Tales is a block tolerant web scraper that runs on top of aws and rackspace. Tales is design to be easy to deploy, configure, and manage.
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About Tales

Tales (http://en.wikipedia.org/wiki/Thales) is a block tolerant (IP Blocking) web scraper (http://en.wikipedia.org/wiki/Web_scraping) that runs on top of aws and rackspace. Tales is design to be easy to deploy, configure, and manage. With Tales you can scrape 10s or even 100s of domains concurrently.

Tales is made in java, javascript/html and uses mysql, redis, and git.

Tales is simple, light, reliable, easy to install, and has been tested on production environments scraping more than 200 million urls.

With Tales you can do web monitoring, research, aggregators, etc.

Tales currently only runs on Ubuntu 10.04 Lucid -- Tales is calling shell scripts inside the app, this needs to be replaced by a "apache licensed version of sigar".

Block tolerant

Tales is design to scrape the web continuously, even when the domain being scraped blocks the scraper server ip; it goes around this problem by fail-overing to a new node (server).

Develop, deploy and build

Its very easy to code the scraper instructions, also called Templates. Once the templates are ready, all you need to do is push the code into git (git push origin), and the nodes alive will grab the code and recompile themselves.

Tales uses JSoup as the html parsing library. JSoup gives a nice way to extract content from html, similar to what you are used when navigating the dom using Jquery, e.g.

public TwitterUser parse(Document doc){
  TwitterUser obj = new TwitterUser();
  obj.username = doc.select(".screen-name").text();
  obj.fullname = doc.select(".fullname").text();
  obj.bio = doc.select(".bio").text();
  return obj;


// local testing and debugging
public static void main(String[] args) throws DownloadException {

  String url = "https://twitter.com/Werner";

  Download download = new Download();
  String html = download.getURLContent(url);
  Document doc = Jsoup.parse(html);

  TwitterParser parser = new TwitterParser();


You can also have several branches (git) with different configurations and templates -- environments. This gives you the ability of running tests in a separate set of servers.


Tales gives you a dashboard (javascript/html) where you can supervise the processes running on all the nodes -- Tales use websockets to stream the data from the processes to the dashboard.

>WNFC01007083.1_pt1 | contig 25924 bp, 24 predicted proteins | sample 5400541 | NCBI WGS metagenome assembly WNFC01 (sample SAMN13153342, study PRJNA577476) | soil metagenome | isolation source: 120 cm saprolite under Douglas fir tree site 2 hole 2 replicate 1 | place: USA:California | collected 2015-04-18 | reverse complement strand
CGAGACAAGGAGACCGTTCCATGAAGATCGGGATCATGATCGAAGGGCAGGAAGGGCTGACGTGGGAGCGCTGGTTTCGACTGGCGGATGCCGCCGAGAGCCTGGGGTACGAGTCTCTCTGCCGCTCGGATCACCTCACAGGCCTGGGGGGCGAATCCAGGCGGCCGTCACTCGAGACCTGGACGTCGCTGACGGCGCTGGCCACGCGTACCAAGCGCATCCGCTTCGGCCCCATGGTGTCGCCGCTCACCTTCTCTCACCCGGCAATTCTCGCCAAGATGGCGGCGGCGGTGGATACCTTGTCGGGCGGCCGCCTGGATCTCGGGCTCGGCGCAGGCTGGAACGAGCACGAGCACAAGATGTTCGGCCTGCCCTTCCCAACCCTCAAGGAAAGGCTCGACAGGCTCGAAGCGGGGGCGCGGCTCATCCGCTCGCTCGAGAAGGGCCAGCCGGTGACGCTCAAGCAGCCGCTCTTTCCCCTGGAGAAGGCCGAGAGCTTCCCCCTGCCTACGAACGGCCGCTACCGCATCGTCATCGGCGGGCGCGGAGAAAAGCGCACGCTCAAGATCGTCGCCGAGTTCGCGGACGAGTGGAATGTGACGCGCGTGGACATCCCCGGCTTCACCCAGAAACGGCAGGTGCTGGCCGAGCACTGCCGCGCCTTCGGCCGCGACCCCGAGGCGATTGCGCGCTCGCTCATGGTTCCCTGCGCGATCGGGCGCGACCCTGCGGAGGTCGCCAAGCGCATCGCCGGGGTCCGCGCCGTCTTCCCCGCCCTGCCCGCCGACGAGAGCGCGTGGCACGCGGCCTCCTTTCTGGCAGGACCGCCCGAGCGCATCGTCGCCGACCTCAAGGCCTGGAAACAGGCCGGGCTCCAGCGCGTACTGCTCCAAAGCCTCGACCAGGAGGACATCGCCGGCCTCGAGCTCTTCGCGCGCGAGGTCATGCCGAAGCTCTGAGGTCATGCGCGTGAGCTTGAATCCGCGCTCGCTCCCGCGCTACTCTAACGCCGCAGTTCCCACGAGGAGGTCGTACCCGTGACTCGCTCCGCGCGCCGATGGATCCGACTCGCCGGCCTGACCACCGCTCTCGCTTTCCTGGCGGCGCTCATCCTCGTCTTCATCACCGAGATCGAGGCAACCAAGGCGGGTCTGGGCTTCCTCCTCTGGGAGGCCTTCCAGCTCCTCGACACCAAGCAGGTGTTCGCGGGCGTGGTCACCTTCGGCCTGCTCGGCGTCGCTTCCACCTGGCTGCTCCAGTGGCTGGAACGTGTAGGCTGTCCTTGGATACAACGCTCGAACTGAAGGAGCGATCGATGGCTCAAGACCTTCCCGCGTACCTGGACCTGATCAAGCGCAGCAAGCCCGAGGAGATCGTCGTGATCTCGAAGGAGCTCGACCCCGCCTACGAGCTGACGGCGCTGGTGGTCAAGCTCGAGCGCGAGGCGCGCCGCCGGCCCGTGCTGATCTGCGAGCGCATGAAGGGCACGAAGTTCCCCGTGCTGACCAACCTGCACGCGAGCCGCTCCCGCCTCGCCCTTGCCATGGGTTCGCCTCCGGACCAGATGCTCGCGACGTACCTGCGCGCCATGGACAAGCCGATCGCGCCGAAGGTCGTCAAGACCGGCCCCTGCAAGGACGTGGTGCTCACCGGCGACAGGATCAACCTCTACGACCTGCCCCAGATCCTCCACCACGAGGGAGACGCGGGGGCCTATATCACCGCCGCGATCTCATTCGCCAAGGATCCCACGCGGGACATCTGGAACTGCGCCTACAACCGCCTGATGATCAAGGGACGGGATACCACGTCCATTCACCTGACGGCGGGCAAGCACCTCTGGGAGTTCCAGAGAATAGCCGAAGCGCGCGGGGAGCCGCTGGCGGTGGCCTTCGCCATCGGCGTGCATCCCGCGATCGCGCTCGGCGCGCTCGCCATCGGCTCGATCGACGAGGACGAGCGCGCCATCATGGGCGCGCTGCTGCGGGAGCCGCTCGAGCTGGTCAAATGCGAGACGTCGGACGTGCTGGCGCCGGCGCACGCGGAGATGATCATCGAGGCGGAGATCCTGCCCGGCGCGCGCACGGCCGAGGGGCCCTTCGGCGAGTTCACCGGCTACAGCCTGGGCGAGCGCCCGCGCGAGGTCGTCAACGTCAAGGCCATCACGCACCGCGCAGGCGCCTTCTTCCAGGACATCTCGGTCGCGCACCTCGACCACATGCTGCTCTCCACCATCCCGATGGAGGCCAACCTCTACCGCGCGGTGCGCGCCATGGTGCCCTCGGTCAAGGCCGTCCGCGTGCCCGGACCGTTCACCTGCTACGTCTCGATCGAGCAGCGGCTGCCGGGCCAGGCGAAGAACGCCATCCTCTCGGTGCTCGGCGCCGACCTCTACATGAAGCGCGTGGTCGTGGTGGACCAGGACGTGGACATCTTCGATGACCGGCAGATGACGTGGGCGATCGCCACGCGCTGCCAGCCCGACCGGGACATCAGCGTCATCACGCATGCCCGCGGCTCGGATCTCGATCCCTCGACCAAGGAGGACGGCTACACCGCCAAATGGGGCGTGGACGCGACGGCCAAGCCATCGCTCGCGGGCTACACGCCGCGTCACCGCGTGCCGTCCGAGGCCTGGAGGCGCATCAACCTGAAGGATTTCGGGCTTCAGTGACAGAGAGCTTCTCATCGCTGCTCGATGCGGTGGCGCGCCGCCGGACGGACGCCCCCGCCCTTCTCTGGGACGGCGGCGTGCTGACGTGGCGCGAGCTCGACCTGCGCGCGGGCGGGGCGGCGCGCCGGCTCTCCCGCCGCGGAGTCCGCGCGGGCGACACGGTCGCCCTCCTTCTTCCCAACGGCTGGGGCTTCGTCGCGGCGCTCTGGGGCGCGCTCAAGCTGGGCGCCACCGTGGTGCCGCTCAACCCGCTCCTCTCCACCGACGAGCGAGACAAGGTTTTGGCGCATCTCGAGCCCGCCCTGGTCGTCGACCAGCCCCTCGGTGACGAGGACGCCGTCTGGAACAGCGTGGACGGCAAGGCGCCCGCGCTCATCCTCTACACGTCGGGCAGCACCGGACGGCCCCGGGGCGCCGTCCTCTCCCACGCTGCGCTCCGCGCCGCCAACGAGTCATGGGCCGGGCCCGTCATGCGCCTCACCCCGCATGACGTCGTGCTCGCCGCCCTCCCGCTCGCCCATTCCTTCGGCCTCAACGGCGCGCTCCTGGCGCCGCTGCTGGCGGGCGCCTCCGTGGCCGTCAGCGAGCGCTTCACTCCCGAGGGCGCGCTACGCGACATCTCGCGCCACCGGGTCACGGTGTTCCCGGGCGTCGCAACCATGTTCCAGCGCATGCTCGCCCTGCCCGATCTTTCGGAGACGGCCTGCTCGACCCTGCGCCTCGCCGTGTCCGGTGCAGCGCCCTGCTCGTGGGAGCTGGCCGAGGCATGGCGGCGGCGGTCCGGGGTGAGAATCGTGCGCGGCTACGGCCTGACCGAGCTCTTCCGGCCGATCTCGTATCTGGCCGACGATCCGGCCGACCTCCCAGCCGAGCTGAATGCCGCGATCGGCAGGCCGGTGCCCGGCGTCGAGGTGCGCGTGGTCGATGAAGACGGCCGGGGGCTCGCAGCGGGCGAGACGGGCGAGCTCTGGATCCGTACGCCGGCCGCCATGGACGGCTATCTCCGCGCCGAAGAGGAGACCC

In the dashboard you can also kill processes, delete servers, check solr, and look at critical errors.

There is a centralized log database that keeps logs of the activity and errors that happens on the system. The logging system, saves error information, server where the error occurred, and other useful data.

Scrape, backup and shutdown

One of the ideas with Tales was that it should be able to grab data (scrape), back it up (backup), and then be able to shut down to minimize costs (shutdown).

If you want to continue scraping, you can simply create a new node, run the restore backup class, and start the scraper again.

Data is backup into AWS S3. The gzip file comes with a timestamp (Date.getTime()), the server ip that put the dump there, and the file name. Inside the gzip file there is a simple sql dump. The idea with the backups is that you could run map/reduce jobs on those sqls -- I will add support for AWS EMR soon.

You can also store the data into mongoDB and Solr; which comes prepack in all the nodes.

Updates / Data states

Tales is design to keep updates of the data that you scrape. For instance, if a twitter user changes his location from "CR" to "SF", Tales will keep "CR" and store "SF"; keeps a log of the changes.

This is very useful if you want to do regressions, some math, or see how data evolves.

Deploying Tales into the Cloud

Tales workflow sample

Template structure

Pushing templates

Config file

Database design

MongoDB and Solr

TalesDB updateAttribute vs addAttribute


Tales Components